We get ourselves into trouble in two big ways. First, we mistake one of the lower good as the highest good. Secondly, we use other people as a means to achieving our ends, rather than viewing them as people in their own right.
At the beginning of the movie, Phil is caught in a mistake that many of us make repeatedly. He wants a better job and he believes that getting it will make him happy. He’ll be free of his dumpy job in a crappy third-rate city and then everything will be okay. People will finally recognize his talent and he’ll get the respect and rewards he deserves. He’s mistaking a lower good (getting a job) with the highest good (happiness).
He’s also using people as a means to an end. In the beginning, it’s just about his professional life. He’s not interested in getting to know the people he works with. Instead, he just manipulates them to advance his career. Later in the movie, he uses women for sex, and this is clearly all he has in mind for Rita at first.
So if Aristotle doesn’t think getting laid and getting a good job is happiness, what is? Well, it’s the activity of the rational soul in accordance with virtue. Phew. Glad he cleared that up, huh?
To understand what the hell he’s talking about, you have to appreciate what he means by virtue. These days, when we say that someone is virtuous, we usually mean that he’s a person who doesn’t break the rules of morality. For the ancients, though, virtue was about much more. It was living the “good life,” that is, a life of excellence.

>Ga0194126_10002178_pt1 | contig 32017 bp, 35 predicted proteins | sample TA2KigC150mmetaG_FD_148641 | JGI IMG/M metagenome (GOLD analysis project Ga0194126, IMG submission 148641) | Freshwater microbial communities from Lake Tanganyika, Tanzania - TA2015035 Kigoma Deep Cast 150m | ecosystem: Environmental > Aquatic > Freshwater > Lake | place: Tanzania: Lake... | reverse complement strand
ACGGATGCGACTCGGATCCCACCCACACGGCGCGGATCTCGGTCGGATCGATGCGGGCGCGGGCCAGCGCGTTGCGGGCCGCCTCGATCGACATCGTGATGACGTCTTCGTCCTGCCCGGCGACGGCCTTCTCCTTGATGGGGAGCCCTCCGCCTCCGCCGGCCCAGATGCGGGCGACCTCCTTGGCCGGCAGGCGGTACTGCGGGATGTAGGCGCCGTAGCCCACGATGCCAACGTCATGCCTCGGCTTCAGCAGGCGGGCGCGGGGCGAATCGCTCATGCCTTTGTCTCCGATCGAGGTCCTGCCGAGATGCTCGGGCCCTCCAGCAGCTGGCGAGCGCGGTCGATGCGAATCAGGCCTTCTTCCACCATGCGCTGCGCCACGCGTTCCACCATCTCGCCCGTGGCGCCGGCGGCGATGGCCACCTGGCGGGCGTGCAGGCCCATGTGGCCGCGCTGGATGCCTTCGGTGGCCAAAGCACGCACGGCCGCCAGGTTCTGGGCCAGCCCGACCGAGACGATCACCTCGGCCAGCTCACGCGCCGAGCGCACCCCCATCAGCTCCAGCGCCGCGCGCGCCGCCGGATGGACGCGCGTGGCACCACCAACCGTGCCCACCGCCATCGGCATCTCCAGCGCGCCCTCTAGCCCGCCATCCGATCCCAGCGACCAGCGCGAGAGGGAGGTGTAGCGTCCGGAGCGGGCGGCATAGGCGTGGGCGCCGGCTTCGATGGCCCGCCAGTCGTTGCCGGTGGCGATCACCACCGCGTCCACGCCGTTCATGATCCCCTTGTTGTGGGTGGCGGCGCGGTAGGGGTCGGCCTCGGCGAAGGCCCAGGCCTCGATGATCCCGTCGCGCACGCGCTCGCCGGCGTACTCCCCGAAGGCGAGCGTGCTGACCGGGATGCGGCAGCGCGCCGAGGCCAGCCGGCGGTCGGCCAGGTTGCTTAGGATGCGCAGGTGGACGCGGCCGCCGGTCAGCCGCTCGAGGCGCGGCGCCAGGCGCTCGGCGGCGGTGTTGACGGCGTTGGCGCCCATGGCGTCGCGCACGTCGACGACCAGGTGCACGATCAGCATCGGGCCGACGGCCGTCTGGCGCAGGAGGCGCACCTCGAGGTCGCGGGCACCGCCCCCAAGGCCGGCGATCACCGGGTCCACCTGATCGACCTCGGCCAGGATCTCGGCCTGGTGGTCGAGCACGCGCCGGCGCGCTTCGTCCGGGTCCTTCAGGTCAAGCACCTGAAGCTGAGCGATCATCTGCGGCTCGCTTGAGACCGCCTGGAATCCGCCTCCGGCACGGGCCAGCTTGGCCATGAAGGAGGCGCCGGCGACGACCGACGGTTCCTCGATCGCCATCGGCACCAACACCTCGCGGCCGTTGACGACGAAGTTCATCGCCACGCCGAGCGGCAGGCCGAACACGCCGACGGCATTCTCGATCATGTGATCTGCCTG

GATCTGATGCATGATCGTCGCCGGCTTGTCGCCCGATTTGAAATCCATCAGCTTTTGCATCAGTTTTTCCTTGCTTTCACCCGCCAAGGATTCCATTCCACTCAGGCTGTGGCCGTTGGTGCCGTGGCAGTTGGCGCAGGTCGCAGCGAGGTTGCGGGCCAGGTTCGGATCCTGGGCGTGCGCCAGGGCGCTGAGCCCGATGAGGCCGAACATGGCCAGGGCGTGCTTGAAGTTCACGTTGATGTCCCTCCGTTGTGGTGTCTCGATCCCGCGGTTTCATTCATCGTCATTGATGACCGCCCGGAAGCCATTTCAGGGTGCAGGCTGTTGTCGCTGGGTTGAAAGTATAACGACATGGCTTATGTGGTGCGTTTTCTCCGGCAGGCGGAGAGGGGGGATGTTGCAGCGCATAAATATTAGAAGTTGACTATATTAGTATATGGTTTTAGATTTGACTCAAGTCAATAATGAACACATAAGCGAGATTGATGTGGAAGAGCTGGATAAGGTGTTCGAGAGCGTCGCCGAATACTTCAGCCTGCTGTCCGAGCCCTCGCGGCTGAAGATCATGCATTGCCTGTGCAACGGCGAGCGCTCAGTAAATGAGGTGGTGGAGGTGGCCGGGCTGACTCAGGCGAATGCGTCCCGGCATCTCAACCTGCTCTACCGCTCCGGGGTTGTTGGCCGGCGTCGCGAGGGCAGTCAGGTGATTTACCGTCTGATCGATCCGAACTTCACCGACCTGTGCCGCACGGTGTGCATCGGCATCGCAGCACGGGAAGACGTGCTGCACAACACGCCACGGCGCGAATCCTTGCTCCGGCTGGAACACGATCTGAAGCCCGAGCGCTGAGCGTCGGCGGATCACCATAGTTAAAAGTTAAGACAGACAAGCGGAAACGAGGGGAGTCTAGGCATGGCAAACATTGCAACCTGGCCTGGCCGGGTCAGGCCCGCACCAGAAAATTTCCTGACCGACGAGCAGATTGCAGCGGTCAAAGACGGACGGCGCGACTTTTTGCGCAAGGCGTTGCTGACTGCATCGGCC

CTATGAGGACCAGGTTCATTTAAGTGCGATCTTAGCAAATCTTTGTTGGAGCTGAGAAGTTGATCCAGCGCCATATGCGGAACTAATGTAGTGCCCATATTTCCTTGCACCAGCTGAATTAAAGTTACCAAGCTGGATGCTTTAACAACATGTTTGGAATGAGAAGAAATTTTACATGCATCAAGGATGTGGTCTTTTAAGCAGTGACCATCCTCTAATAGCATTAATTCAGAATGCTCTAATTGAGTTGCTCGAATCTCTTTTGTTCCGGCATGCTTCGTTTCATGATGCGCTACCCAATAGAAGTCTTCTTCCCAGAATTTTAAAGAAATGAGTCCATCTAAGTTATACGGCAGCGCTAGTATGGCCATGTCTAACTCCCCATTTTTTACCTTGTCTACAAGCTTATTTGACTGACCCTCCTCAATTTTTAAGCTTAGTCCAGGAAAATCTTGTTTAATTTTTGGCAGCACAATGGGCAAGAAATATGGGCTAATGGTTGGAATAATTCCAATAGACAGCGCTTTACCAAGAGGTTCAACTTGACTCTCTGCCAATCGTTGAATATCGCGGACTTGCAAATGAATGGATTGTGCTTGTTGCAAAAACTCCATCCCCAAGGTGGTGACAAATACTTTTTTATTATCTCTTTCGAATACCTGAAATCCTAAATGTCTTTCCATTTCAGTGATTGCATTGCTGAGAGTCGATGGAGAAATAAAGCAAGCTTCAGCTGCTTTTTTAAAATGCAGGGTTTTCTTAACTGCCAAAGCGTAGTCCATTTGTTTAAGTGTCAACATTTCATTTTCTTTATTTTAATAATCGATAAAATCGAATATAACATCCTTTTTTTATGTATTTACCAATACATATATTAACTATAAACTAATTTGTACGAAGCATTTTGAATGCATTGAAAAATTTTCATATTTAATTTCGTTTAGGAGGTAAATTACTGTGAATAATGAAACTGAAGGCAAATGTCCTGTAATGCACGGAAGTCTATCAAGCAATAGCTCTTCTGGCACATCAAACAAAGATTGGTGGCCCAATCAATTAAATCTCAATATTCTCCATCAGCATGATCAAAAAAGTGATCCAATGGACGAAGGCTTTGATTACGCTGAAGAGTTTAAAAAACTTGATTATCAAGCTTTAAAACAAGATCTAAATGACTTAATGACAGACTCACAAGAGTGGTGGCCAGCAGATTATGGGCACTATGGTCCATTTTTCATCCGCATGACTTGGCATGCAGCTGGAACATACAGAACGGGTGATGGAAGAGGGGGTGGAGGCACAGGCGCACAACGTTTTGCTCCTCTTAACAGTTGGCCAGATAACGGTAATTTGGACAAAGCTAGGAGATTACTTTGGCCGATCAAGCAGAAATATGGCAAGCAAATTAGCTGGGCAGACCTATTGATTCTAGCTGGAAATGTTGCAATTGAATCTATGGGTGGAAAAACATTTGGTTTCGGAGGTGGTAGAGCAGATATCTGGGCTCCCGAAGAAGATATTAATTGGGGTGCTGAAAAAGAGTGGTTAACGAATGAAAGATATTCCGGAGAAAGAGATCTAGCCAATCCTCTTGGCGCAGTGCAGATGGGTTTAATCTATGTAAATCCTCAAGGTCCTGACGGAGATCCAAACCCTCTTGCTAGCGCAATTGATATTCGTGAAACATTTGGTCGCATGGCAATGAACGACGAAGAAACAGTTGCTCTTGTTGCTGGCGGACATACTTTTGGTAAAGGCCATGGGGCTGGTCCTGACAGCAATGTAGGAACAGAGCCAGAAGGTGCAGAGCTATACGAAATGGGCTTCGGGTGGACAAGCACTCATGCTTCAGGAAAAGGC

As the film progresses, Phil becomes more virtuous in the full sense of that word. He doesn’t just stop having one night stands and lying to people. He also reads every book in the library. He learns to play the piano. He develops his skills in practical things like auto repair and medicine so that he can actively help others. He’s not just refraining from doing evil, he is living a good life.
And here’s where it gets really interesting. When Phil went through his evil phase at the beginning of the movie, he could act with impunity because there was no tomorrow. He could steal money from the bank and never have to serve time. He could seduce women and they’d never remember it the next day. He could eat like a pig and never gain weight. But this lack of consequences also applies to him when he breaks good. When he changes a flat tire or saves a life or plays a great song, none of these things stick. Life for Phil is like the ice sculpture he creates for Rita. It melts away.
The next day he wakes up and its as if none of those things ever happened. . .except within Phil himself.
Through these repeated acts of virtue, Phil becomes a better man. It’s not ultimately about what he does. It’s about who he is. By doing brave, wise, kind, and humble acts, Phil becomes a brave, wise, kind, and humble man. The happy ending for Phil happens before Rita falls in love with him and his long day finally gives way to tomorrow. Rita falls in love with him because of the kind of man he has become. Phil the Asshole has become Phil the Virtuous Man. And he hasn’t become some boring, milquetoast “nice guy.” He is still recognizably Phil. The best possible Phil.